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A vibrant nursery of star formation enveloped in a shroud of interstellar dust or purple, red and white

Our scientists are involved in a major international space mission that has released five unprecedented new images of the Universe.

Durham University is a key partner of the European Space Agency’s (ESA) Euclid space telescope, which is on a six-year mission to map the dark Universe to understand how it looks as it does today.

The new images show clusters containing thousands of galaxies, star forming nurseries and galaxy mergers.

First scientific results

The final part of Euclid’s Early Release Observations (ERO), the images are accompanied by the mission’s first scientific results. The new data come less than a year after the space telescope’s launch.

Euclid will help scientists hunt for rogue planets, use gravitational lensing – where light from more distant galaxies is bent and distorted by the mysterious dark matter – and explore the evolution of the Universe.

Messier 78, a vibrant nursery of star formation enveloped in a shroud of interstellar dust of purple, red and white colours

Captured by Euclid, Messier 78 is a vibrant nursery of star formation enveloped in a shroud of interstellar dust.

A spiral galaxy against a starry space backdrop

NGC 6744, one of the largest spiral galaxies beyond our local patch of space. NGC 6744 lies 30 million light-years away within the Local Group

Two bright white galaxies against a starry space backdrop

A close-up cutout from a larger frame of the Dorado Group, showing two of the group’s constituent dwarf galaxies.

A galaxy cluster showing bright galaxies against a black, starry backdrop

Galaxy cluster Abell 2390 reveals more than 50,000 galaxies and shows a beautiful display of gravitational lensing, depicting giant curved arcs on the sky.

A bright star against a space black space backdrop showing stars and galaxies

The galaxy cluster Abell 2764. This picture focuses on a bright star lying near to the cluster: V*BP-Phoenicis, a star within our galaxy and in the southern hemisphere that’s bright enough to be seen by the human eye.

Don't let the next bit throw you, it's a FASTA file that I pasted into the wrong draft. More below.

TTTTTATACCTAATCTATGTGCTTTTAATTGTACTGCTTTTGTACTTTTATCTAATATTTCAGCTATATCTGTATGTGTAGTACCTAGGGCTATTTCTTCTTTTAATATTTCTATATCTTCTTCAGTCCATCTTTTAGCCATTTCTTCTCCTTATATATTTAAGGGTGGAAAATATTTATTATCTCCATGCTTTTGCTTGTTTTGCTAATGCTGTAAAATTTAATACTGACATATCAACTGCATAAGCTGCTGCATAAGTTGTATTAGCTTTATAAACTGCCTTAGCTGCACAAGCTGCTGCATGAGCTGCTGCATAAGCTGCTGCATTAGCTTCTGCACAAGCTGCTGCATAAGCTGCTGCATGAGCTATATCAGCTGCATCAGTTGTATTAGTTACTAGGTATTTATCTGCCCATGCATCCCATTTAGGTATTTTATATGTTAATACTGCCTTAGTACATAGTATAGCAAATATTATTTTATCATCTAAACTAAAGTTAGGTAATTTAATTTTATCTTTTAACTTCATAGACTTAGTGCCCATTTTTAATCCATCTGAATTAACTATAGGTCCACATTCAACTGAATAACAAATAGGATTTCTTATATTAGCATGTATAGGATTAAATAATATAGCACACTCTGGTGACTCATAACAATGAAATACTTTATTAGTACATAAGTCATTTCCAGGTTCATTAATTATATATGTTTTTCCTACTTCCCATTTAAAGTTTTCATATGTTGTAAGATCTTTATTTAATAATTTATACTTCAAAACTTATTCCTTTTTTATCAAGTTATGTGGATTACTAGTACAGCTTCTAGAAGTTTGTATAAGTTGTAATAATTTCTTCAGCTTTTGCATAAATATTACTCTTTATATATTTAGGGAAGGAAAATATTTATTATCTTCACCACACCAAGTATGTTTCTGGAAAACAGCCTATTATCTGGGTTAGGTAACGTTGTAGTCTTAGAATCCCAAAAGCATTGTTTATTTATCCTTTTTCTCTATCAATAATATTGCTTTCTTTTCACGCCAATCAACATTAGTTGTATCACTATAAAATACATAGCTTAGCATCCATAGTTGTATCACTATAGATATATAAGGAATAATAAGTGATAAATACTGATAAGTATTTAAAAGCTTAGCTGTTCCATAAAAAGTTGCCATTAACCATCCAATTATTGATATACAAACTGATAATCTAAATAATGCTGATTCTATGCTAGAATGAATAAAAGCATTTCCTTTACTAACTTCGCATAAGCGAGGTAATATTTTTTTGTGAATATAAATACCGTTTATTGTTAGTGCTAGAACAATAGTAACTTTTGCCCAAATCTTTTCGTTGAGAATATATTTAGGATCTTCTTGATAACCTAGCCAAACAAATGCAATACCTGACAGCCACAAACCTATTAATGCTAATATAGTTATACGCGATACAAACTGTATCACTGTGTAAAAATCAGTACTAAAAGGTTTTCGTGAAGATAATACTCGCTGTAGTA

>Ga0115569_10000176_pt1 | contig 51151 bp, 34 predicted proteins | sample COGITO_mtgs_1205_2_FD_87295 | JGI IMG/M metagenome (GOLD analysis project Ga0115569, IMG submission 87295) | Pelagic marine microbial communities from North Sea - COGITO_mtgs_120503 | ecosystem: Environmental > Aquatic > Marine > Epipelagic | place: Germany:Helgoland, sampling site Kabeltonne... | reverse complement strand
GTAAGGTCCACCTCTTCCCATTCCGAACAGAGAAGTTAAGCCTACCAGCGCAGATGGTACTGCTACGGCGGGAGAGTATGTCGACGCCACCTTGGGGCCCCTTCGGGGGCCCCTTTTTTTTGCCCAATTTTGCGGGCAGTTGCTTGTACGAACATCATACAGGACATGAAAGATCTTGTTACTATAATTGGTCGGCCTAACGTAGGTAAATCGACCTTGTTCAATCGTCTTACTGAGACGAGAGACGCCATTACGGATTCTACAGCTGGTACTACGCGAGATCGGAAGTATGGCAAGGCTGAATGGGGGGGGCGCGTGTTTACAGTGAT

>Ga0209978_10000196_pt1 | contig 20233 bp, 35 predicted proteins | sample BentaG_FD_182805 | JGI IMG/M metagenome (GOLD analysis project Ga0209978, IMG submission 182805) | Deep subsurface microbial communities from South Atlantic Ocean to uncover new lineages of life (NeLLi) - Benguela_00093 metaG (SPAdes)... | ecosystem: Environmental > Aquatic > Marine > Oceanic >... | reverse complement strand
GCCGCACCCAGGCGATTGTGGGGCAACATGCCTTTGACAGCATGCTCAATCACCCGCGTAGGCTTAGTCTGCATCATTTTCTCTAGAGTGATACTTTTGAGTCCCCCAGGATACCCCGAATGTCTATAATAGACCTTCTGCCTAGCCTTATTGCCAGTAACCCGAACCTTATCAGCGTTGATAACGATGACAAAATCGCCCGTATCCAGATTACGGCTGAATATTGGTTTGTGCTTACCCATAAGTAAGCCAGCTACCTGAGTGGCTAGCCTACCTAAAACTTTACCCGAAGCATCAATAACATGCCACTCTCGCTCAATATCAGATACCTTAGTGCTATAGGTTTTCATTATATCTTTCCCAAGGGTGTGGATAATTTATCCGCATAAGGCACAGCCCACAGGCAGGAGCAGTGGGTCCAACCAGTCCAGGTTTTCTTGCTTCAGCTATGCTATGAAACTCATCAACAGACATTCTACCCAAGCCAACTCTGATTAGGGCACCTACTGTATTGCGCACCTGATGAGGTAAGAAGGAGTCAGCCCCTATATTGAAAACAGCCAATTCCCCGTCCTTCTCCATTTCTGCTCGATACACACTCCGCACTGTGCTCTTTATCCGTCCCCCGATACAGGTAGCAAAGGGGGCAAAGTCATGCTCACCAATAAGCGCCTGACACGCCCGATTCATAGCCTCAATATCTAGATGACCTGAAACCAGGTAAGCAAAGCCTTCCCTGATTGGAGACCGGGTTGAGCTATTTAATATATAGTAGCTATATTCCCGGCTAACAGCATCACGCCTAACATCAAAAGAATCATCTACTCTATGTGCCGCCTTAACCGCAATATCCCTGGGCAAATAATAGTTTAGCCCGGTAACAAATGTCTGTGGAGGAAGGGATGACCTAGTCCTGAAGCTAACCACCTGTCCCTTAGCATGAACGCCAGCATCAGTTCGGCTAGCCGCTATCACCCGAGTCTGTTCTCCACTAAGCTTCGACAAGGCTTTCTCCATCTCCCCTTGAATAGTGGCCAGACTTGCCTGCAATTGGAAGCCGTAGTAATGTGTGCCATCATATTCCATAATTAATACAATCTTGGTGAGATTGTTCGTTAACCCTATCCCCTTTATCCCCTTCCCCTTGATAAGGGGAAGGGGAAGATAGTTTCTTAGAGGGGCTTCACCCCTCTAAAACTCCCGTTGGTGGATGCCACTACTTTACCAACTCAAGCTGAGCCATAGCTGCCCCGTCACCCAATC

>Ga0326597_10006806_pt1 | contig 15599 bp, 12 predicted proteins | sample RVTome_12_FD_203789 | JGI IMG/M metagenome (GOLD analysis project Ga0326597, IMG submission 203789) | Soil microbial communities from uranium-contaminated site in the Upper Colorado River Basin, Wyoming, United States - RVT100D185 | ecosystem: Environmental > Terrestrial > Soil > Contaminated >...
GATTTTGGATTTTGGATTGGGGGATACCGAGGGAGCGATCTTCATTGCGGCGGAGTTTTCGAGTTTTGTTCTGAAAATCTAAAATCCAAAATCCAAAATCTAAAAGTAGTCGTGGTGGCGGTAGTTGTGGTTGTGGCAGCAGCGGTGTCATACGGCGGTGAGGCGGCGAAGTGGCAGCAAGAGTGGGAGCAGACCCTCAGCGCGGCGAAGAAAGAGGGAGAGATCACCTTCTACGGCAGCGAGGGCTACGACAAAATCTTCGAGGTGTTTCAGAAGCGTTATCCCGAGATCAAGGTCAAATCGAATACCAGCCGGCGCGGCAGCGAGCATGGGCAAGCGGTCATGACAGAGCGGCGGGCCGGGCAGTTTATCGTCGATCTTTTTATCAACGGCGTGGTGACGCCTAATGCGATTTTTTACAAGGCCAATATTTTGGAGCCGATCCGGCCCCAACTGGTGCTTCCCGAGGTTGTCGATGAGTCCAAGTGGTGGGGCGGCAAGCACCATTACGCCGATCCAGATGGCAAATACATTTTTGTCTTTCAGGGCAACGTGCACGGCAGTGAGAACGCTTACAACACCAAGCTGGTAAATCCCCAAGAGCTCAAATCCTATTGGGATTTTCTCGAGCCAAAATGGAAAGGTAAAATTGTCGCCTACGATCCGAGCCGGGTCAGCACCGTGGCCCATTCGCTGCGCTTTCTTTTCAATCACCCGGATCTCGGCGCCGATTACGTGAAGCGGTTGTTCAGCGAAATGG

Today’s images show the capacity Euclid has to see structures and objects in the dark Universe in detail that we have never seen before. This is a hugely exciting time, which will significantly advance our knowledge and understanding of the evolution of our Universe.

Professor Richard Massey
Centre for Extragalactic Astronomy, Department of Physics

Supercomputer simulations

Durham’s physicists have used supercomputer simulations to create mock data used to train Euclid’s analysis software.

Our researchers will also compare Euclid’s real observations against these simulations to help them interpret the information captured by the telescope.

Professor Richard Massey, of our Centre for Extragalactic Astronomy, is a founder of the Euclid mission and has been developing its design and science goals for 20 years. Professors Carlton Baugh and Mathilde Jauzac, of Durham’s Institute for Computational Cosmology, are also members of the Euclid Consortium.

Professor Massey leads monitoring and modelling radiation damage caused to Euclid by the Sun’s activity, such as the burst of solar radiation which led to the recent spectacular Northern Lights show across Europe.

Scientists then correct Euclid’s data and scientific conclusions, taking into account the effects of the Sun’s radiation.

Professor Jauzac is part of the team which produced the gravitational lensing analysis of two ERO galaxy clusters using Euclid.

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